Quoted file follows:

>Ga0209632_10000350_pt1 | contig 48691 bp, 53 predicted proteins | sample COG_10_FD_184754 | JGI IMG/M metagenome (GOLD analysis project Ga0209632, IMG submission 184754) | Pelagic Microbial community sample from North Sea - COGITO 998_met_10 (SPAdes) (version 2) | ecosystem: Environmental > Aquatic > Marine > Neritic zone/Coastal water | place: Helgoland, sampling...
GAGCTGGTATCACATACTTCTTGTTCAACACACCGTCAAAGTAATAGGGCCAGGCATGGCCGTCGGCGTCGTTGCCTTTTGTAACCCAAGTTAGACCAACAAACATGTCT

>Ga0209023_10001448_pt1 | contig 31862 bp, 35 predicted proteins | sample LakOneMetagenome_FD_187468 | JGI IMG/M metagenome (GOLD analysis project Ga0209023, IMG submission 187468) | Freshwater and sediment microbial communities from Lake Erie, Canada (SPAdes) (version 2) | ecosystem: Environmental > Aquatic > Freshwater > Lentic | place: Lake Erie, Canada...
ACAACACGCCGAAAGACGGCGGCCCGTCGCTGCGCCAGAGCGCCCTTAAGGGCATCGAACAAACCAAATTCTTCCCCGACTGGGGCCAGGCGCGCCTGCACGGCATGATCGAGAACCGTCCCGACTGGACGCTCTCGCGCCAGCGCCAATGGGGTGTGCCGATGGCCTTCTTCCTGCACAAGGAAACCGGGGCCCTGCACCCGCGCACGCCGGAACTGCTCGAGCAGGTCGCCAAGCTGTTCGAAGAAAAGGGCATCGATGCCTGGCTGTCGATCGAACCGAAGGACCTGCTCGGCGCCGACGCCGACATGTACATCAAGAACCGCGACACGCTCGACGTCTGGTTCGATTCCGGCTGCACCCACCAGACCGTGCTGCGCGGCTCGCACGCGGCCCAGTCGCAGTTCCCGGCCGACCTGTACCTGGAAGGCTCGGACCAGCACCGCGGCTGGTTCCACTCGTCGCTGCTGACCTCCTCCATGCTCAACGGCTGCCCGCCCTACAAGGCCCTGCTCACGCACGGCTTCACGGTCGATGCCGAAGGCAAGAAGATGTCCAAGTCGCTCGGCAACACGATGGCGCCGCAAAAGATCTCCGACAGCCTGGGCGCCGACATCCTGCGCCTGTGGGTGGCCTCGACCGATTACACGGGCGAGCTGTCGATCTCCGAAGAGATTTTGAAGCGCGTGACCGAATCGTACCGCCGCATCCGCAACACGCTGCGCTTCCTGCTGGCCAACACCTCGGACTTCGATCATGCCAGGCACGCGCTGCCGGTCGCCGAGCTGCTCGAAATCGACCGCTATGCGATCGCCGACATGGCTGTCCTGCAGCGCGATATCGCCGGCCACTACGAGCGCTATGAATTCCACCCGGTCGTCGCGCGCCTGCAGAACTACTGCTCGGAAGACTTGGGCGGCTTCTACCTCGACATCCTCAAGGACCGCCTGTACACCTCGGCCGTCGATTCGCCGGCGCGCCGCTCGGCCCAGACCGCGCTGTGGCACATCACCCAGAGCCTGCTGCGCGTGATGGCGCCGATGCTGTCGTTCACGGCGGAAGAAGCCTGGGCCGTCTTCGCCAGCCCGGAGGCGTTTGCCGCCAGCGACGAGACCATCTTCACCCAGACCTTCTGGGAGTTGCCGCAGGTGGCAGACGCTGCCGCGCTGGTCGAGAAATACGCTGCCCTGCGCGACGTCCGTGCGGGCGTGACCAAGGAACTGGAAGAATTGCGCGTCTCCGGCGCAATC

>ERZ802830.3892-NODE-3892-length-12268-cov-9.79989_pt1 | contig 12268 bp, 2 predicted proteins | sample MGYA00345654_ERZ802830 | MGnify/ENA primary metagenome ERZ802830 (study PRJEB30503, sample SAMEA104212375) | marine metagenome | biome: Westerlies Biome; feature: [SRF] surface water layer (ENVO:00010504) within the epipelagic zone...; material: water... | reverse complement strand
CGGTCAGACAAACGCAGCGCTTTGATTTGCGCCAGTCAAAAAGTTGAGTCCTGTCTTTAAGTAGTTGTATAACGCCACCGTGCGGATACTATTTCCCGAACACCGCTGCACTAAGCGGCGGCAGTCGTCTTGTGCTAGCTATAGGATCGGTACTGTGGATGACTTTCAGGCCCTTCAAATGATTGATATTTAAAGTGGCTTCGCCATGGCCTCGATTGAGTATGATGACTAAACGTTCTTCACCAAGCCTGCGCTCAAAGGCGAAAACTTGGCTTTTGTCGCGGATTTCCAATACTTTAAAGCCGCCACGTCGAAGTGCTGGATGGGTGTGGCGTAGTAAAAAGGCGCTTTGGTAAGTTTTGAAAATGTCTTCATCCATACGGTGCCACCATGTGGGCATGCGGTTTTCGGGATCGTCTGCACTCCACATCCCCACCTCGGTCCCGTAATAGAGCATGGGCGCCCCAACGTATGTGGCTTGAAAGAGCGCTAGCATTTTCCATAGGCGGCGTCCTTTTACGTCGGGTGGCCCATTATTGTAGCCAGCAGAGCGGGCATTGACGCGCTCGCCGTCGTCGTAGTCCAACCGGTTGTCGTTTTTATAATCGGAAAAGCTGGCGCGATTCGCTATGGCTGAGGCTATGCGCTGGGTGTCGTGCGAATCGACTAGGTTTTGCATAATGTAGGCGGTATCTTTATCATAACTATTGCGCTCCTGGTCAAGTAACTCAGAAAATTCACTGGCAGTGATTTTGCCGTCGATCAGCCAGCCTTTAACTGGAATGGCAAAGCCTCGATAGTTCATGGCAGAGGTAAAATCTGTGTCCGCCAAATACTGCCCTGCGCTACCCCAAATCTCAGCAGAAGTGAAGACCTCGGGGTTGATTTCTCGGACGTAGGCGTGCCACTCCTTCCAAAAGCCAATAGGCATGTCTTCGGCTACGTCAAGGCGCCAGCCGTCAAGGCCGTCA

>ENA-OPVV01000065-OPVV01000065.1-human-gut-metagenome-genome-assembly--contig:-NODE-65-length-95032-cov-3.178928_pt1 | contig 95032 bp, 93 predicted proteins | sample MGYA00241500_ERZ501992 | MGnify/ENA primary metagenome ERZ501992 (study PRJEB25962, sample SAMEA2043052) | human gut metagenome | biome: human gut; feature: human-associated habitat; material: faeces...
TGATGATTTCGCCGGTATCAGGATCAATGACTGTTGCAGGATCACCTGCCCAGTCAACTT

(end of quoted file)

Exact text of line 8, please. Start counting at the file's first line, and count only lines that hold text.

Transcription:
TGATGATTTCGCCGGTATCAGGATCAATGACTGTTGCAGGATCACCTGCCCAGTCAACTT